Friday, November 20, 2020

Apulian vase painting

Apulian vase painting was the leading South Italian vase painting tradition between 430 and 300 BCE. Of the approximately 20,000 surviving specimens of Italian red-figure vases, about half are from Apulian production, while the rest are from the four other centers of production, Paestum, Campania, Lucania and Sicily.   The south Italian clays are less rich in iron than Attic clay. As a result, south Italian clay would not reach the rich red known from Attic red-figure vases. This was compensated for, however, by the addition of slips of light ochre clay before firing, which also produced smoother surfaces. Ancient Tarantino, which became Tarentum under the Romans, was the main production center for Apulian vases and produced two styles - the "Plain" and the "Ornate."

The "Plain" style was mostly used for the decoration of bell kraters, colonet kraters and smaller vessels and used little supplemental coloring. Pictorial compositions usually included one to four figures (e.g., works by Sisyphus Painter, Tarporley Painter). The motifs focused on mythical subjects, but also included women's heads, warriors in scenes of battle or departure, and Dionysiac retinue imagery.

The "Ornate" style, as exemplified here, was used on larger vessels such as volute kraters, amphorae, loutrophoroi and hydriai. Compositions contained up to 20 figures, often arranged in two or more registers. The figures frequently appear to be floating. Supplemental coloring was used copiously, especially red, gold/yellow and white. While ornamentation had originally been relatively simple, from the mid-fourth century BCE onwards, painters increasingly placed rich vegetal ornaments, especially on the necks and sides of vases. At the same time, simple perspective depictions of architecture, especially of "Underworld Palaces" (naiskoi) became common. From about 360 BCE, a common motif was grave scenes showing individuals performing offerings at a stylized grave or pillar. Important representatives painters include the Ilioupersis Painter, the Darius Painter and the Baltimore Painter.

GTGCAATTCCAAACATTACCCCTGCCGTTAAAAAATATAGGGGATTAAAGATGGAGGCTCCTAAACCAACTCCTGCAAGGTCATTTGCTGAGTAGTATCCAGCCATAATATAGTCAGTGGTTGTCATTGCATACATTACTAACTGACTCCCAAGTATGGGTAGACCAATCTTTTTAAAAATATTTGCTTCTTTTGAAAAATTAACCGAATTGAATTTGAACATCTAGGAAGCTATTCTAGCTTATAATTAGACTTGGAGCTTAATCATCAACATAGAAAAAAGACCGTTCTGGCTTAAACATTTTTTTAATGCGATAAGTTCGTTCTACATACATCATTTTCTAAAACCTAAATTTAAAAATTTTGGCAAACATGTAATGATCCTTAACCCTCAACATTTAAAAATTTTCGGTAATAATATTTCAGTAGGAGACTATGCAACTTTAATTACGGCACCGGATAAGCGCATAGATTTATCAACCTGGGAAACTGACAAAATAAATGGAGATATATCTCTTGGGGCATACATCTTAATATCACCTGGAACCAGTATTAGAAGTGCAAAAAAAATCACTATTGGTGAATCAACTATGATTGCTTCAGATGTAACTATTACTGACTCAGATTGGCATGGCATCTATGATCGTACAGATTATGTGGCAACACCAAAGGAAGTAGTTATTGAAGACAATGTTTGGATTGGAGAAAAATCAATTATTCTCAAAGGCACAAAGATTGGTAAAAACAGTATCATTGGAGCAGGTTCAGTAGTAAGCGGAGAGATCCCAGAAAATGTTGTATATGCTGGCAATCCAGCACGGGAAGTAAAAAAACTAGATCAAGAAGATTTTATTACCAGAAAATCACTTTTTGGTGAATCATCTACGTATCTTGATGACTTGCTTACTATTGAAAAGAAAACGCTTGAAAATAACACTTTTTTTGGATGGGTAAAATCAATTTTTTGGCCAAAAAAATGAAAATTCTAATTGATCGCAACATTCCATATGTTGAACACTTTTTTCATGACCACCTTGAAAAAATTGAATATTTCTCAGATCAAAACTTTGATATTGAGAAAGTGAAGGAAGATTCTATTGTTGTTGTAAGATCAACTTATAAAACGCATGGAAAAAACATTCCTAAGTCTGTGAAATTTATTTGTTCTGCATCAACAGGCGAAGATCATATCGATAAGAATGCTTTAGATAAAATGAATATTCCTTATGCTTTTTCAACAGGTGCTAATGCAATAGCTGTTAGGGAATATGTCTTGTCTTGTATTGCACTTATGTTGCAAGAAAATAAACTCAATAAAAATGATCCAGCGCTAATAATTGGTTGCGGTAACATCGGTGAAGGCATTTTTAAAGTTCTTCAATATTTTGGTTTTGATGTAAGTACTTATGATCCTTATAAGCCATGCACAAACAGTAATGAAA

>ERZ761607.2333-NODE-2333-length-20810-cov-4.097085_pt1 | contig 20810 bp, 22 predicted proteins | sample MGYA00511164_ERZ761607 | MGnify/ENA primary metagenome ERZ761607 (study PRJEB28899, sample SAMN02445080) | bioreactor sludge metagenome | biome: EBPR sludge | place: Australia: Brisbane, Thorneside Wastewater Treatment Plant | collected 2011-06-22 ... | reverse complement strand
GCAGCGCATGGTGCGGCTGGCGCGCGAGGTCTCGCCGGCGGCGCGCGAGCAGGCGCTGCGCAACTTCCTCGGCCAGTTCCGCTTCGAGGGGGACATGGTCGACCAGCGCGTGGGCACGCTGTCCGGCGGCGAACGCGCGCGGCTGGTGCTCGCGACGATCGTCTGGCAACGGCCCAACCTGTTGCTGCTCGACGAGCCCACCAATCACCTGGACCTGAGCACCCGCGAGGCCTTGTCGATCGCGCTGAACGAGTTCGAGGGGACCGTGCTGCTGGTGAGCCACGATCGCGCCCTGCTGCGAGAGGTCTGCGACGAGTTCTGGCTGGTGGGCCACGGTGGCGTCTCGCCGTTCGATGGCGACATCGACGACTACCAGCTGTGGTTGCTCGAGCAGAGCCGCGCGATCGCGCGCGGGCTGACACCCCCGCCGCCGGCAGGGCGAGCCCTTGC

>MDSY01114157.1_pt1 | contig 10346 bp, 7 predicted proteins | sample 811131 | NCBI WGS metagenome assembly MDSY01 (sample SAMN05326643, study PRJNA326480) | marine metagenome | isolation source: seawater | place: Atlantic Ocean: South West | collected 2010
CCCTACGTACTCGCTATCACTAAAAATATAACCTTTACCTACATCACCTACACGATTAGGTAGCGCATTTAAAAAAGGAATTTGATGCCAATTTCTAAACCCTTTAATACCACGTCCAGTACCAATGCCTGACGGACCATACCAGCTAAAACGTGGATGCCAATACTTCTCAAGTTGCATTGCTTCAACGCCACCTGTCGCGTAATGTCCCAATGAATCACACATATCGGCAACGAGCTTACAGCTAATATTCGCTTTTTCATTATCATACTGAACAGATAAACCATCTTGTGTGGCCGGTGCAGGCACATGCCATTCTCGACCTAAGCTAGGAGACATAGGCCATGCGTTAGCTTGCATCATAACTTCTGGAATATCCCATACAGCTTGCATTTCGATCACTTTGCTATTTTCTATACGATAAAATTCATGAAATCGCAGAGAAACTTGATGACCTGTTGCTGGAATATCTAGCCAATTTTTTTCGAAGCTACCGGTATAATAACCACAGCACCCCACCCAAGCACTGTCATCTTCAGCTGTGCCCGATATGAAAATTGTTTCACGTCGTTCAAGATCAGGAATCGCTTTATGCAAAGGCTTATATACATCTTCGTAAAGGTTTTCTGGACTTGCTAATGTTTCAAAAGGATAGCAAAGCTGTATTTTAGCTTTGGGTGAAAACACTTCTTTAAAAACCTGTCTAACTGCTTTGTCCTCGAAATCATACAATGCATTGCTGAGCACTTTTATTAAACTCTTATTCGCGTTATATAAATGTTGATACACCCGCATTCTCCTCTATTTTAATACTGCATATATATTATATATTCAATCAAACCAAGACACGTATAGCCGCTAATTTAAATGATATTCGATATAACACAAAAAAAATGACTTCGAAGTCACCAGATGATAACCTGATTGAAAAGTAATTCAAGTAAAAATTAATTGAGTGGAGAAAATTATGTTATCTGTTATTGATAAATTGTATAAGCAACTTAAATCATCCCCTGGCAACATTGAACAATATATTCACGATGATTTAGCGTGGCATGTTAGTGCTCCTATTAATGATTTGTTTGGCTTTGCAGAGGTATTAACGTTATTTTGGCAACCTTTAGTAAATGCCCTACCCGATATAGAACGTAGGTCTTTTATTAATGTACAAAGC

Popular mythological motifs include the Assembly of the Gods, the Amazonomachy, Bellerophon, Heracles, and events of the Trojan War. There are also many individual depictions of myths that are not commonly depicted elsewhere.  In the second half of the fourth century, depictions of weddings, women and erotic motifs become more common. Apulian vases also occasionally depict theatrical scenes, which are also known from the other South Italian traditions, but absent in Attica. These include motifs from dramatic theatre as well as farce (phlyax play). In contrast, scenes of everyday life and athletic motifs disappear from the repertoire almost entirely after 370 BCE.

Image: Terracotta loutrophoros (ceremonial funeral vase for water), Tarentine, ca. 340–330 BCE, attributed to the Darius Painter, Apulian, south Italy, courtesy of the Metropolitan Museum of Art.

 The Tarentine predilection for disciplined yet exuberant embellishment is applied here to an imposing vase with deeply serious iconography. In the primary scene, Persephone and Aphrodite, who both laid claim to the beautiful hunter Adonis, await a judgment from the deity seated between them. He may be interpreted as Zeus or as Hades, ruler of the Underworld. Differing versions of the verdict allowed the hero to divide his time between the goddesses. In the zone below, a youth is isolated between a grave monument and a laver as figures approach from either side. The themes of death and the Underworld are complemented with luxuriant vegetation. The myth of the death and rebirth of Adonis is connected with seasonal change, and the abundant vegetation on this loutrophoros could symbolize rebirth, an appropriate theme for a funeral vase. - Metropolitan Museum of Art

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